Auction to Sell Off Irving Harper’s Paper Sculptures
Next January, more than 300 abstract works and sculptures by the designer will go on sale.
All photography courtesy Wright
When Irving Harper, director of design at George Nelson Associates, died last August at age 99, he was remembered not only for his iconic designs like the 1948 Atomic Ball Clock, the Herman Miller logo, and the 1956 Marshmallow Sofa, but also for his work as a paper artist. His creations first received attention in 2001 when he graced the cover of Metropolis magazine, followed by a book, Irving Harper: Works in Paper (Skira Rizzoli, 2013), and a show at the Rye Arts Center in Rye, New York.
“I got into doing things in paper because when I was working and making presentations I would make models, and so I got to be good with paper,” Harper once said in an interview. “I did a lot of it when I was working with George, to relieve stress and just relax.” He liked that he didn’t need any special equipment: “All you had to do is sit down and cut paper out and score it and bend it and glue it,” he said. Over the course of almost four decades, he created more than 300 abstract works and sculptures that resembled surreal animals, Picassoesque figures, and African-inspired masks, filling his three-story farmhouse and barn in Rye.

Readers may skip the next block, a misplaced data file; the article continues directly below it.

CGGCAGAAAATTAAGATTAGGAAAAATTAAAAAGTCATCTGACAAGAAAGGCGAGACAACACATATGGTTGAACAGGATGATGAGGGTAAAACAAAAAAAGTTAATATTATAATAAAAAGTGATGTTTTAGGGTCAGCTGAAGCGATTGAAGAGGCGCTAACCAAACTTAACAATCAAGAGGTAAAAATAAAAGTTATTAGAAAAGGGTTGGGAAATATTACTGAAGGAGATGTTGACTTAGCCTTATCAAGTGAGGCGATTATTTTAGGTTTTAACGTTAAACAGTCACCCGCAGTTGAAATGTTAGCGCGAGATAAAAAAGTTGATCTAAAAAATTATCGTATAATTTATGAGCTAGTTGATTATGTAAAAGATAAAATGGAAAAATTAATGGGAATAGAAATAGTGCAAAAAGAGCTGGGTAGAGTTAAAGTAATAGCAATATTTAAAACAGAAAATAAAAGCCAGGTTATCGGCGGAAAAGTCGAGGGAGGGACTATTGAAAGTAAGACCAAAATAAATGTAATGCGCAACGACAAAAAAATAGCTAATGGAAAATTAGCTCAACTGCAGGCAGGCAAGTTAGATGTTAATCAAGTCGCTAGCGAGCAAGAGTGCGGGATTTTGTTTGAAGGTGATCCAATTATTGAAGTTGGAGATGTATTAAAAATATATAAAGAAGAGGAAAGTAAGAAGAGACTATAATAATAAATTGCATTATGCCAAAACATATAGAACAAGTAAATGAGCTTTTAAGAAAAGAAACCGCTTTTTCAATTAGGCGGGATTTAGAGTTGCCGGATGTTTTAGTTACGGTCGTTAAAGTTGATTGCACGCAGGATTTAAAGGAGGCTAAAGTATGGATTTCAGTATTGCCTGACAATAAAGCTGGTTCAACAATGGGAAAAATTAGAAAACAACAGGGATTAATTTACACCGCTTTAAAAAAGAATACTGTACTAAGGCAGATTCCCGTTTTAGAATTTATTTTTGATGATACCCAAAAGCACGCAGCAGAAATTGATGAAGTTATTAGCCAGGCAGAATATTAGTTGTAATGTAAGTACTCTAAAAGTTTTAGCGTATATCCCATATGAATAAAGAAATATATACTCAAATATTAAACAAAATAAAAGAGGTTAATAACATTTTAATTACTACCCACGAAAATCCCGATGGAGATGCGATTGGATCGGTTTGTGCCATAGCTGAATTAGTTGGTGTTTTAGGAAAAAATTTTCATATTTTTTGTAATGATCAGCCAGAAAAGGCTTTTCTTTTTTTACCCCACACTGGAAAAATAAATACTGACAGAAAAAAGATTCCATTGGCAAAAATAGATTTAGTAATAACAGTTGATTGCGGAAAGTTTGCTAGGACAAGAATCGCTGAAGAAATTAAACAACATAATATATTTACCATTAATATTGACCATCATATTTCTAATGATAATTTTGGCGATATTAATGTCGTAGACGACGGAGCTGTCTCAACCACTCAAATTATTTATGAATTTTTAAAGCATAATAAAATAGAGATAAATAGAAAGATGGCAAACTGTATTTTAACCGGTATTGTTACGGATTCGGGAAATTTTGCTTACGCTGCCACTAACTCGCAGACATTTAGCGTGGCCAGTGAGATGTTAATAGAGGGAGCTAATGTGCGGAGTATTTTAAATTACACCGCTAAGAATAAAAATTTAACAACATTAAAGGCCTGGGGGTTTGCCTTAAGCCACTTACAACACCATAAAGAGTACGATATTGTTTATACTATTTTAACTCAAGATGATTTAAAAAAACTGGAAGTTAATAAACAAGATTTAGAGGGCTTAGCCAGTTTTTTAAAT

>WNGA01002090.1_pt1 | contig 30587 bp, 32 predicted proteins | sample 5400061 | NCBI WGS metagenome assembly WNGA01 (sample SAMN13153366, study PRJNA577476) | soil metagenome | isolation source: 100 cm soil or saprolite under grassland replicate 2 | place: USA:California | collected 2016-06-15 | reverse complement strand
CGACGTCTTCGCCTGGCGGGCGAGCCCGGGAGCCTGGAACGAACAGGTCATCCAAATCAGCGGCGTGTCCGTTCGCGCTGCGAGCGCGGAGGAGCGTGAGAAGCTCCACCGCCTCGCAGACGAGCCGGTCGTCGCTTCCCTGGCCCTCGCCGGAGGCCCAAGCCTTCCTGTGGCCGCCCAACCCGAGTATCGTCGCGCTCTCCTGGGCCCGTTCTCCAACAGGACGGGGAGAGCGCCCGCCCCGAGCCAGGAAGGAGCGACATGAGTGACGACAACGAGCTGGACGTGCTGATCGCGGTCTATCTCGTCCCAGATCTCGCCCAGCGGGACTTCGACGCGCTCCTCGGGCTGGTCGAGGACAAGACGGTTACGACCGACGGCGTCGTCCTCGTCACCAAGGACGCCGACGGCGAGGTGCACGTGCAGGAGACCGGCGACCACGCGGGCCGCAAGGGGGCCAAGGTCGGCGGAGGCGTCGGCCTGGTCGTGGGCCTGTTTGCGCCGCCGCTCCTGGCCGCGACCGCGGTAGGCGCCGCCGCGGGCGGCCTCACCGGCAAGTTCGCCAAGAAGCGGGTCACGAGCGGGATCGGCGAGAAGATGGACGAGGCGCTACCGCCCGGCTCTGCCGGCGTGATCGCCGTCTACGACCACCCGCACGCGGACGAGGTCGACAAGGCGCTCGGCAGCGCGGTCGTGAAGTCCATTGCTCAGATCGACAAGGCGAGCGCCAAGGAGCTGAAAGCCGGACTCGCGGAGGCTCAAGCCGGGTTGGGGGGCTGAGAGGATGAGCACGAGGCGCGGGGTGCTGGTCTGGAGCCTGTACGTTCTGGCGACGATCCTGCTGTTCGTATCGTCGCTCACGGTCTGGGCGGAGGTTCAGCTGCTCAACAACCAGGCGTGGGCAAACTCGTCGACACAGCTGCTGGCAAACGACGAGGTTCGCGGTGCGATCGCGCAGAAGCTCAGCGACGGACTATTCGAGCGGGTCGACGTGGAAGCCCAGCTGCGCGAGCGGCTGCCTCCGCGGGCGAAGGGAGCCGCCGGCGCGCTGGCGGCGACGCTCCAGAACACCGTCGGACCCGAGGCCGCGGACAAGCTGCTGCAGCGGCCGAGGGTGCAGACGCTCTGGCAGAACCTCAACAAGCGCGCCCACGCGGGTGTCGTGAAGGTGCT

Now for the first time, Wright Chicago is offering about 200 of Harper’s sculptures for sale on January 21, with a few of them being exhibited in Wright New York’s gallery the preceding two weeks. With the exception of a few gifts to friends, Harper never parted with any of his works, so this is a rare opportunity to see and own a piece of history by an unsung designer of the 20th century.